Graduation Year


Document Type




Degree Name

Doctor of Philosophy (Ph.D.)

Degree Granting Department


Major Professor

Steven Roach, Ph.D.

Committee Member

Mohsen Milani, Ph.D.

Committee Member

Kim Golombisky, Ph.D.

Committee Member

Peter Funke, Ph.D.


Gender, Mosque, Muslim, Norms, Shia, Women


With growing hostilities towards the Ummah (Muslim global community and Diaspora) in Western countries and the fear of Sharia laws, the socialization of international human rights norms within religious institutions, makes for a timely case study. Specifically, this dissertation project aims to capture the process of norm transformation at the grassroots level by investigating the religious, cultural, and social encounter between Islam and the West by interviewing Shia women at a local mosque in Florida. Critical constructivism, post-colonial feminism, and qualitative interpretive methods, are used to address the following: how practicing Shia women are navigating between competing liberal gender equality and traditional Islamic gender complementarity norms in regards to women’s rights and status in society? How are they self-identifying themselves and consciously picking and choosing what gender norms to follow and practice and teach the next generation? Finally, as “norm entrepreneurs,” how are these Shia women creating an alternative path which is neither purely liberal nor Islamic?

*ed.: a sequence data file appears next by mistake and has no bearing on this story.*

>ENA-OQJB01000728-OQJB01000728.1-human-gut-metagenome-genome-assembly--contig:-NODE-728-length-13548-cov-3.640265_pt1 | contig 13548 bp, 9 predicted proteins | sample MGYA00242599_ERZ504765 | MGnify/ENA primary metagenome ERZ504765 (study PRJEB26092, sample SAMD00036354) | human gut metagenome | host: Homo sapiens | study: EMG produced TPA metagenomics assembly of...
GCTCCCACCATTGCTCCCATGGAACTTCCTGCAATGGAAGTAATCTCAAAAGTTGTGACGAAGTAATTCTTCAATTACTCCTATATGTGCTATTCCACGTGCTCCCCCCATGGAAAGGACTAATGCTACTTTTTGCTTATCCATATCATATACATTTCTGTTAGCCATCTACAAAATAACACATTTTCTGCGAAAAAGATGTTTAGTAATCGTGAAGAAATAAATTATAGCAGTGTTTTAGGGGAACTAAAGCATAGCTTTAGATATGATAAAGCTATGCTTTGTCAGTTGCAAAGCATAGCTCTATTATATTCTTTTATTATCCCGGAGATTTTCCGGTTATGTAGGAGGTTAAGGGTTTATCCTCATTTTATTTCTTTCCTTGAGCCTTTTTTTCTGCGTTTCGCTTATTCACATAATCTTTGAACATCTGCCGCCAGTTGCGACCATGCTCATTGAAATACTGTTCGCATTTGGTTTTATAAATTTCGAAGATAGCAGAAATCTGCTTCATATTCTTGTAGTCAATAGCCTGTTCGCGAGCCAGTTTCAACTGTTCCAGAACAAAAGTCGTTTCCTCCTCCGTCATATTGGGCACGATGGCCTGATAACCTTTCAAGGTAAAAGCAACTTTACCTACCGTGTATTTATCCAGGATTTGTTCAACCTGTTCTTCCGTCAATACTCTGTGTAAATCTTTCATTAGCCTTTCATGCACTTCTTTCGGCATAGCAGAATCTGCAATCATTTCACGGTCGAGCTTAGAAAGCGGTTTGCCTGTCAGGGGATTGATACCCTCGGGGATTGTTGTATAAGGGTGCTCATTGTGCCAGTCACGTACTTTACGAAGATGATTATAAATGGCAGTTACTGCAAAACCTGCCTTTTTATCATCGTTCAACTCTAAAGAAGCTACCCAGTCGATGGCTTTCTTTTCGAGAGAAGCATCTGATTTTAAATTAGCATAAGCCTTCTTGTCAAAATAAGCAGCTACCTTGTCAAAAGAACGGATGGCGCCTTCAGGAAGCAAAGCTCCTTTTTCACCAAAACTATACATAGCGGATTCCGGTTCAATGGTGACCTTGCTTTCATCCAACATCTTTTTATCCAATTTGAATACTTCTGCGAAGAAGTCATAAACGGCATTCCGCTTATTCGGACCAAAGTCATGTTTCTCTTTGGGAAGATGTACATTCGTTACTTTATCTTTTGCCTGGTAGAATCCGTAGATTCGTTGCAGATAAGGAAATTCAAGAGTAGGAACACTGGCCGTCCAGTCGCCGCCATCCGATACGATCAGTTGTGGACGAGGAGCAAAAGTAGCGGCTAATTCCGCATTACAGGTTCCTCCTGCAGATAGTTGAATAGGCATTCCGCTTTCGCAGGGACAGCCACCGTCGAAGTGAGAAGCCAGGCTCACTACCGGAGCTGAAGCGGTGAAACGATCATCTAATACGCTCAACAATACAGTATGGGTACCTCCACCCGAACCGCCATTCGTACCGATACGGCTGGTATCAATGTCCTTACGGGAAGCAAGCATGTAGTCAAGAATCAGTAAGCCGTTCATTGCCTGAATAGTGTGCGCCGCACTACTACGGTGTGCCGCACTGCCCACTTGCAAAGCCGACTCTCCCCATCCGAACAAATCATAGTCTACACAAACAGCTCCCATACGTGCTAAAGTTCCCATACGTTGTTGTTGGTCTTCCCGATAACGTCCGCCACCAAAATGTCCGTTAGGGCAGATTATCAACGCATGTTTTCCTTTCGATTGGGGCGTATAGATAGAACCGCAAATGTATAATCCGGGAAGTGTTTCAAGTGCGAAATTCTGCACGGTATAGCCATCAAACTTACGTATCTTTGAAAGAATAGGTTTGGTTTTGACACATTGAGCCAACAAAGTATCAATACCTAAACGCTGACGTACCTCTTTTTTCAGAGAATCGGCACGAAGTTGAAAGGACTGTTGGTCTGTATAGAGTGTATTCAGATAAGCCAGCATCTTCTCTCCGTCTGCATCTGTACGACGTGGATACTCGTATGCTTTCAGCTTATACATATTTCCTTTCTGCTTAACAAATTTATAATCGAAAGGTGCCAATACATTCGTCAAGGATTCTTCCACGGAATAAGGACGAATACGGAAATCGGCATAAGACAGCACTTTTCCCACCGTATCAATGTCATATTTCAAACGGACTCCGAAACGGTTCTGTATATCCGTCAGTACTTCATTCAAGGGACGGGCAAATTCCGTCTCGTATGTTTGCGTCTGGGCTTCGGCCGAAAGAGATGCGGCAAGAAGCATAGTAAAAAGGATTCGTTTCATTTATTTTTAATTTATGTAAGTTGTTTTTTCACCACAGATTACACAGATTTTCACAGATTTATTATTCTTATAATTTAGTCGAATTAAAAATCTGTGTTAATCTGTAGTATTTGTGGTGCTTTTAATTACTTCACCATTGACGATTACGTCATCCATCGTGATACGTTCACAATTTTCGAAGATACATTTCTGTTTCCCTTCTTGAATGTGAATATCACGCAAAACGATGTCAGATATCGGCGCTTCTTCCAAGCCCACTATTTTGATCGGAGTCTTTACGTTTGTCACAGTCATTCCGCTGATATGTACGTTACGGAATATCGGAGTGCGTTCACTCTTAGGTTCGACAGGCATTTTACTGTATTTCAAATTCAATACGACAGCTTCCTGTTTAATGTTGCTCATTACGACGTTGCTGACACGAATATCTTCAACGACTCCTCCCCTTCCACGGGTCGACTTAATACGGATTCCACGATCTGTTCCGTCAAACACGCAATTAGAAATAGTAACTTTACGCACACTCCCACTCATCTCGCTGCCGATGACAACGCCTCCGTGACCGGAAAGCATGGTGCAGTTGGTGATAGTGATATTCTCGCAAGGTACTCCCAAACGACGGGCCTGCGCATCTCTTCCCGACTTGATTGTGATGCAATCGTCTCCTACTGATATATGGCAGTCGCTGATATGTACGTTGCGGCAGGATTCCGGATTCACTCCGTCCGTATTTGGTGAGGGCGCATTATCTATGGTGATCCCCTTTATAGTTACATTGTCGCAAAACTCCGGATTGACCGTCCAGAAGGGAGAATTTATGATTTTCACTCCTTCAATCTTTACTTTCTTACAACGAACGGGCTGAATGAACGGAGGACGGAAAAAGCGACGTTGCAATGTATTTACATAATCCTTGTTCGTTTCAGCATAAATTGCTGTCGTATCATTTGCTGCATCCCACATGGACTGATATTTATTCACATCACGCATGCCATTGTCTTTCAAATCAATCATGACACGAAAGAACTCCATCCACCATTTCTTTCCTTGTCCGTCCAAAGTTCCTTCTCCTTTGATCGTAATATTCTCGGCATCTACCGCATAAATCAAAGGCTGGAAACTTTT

It is argued that Islam is not a homogeneous religion and that Shia women are actively researching, self-reflecting, questioning, and proposing a new approach to Islamic gender norms. This dissertation seeks to show that these empowered Shia women are willfully paving a new path for more progressive Islamic gender norms centered on gender justice rather than gender equality which is still closely in line with the spirit of CEDAW, the Convention on the Elimination of All Forms Discrimination against women. To improve the power dynamics of the global system which is bias in favor Western liberal norms, more focus should be put on why countries and people may oppose or challenge such norms. As such, progressive Muslims need to have their voices heard within international human rights discourses.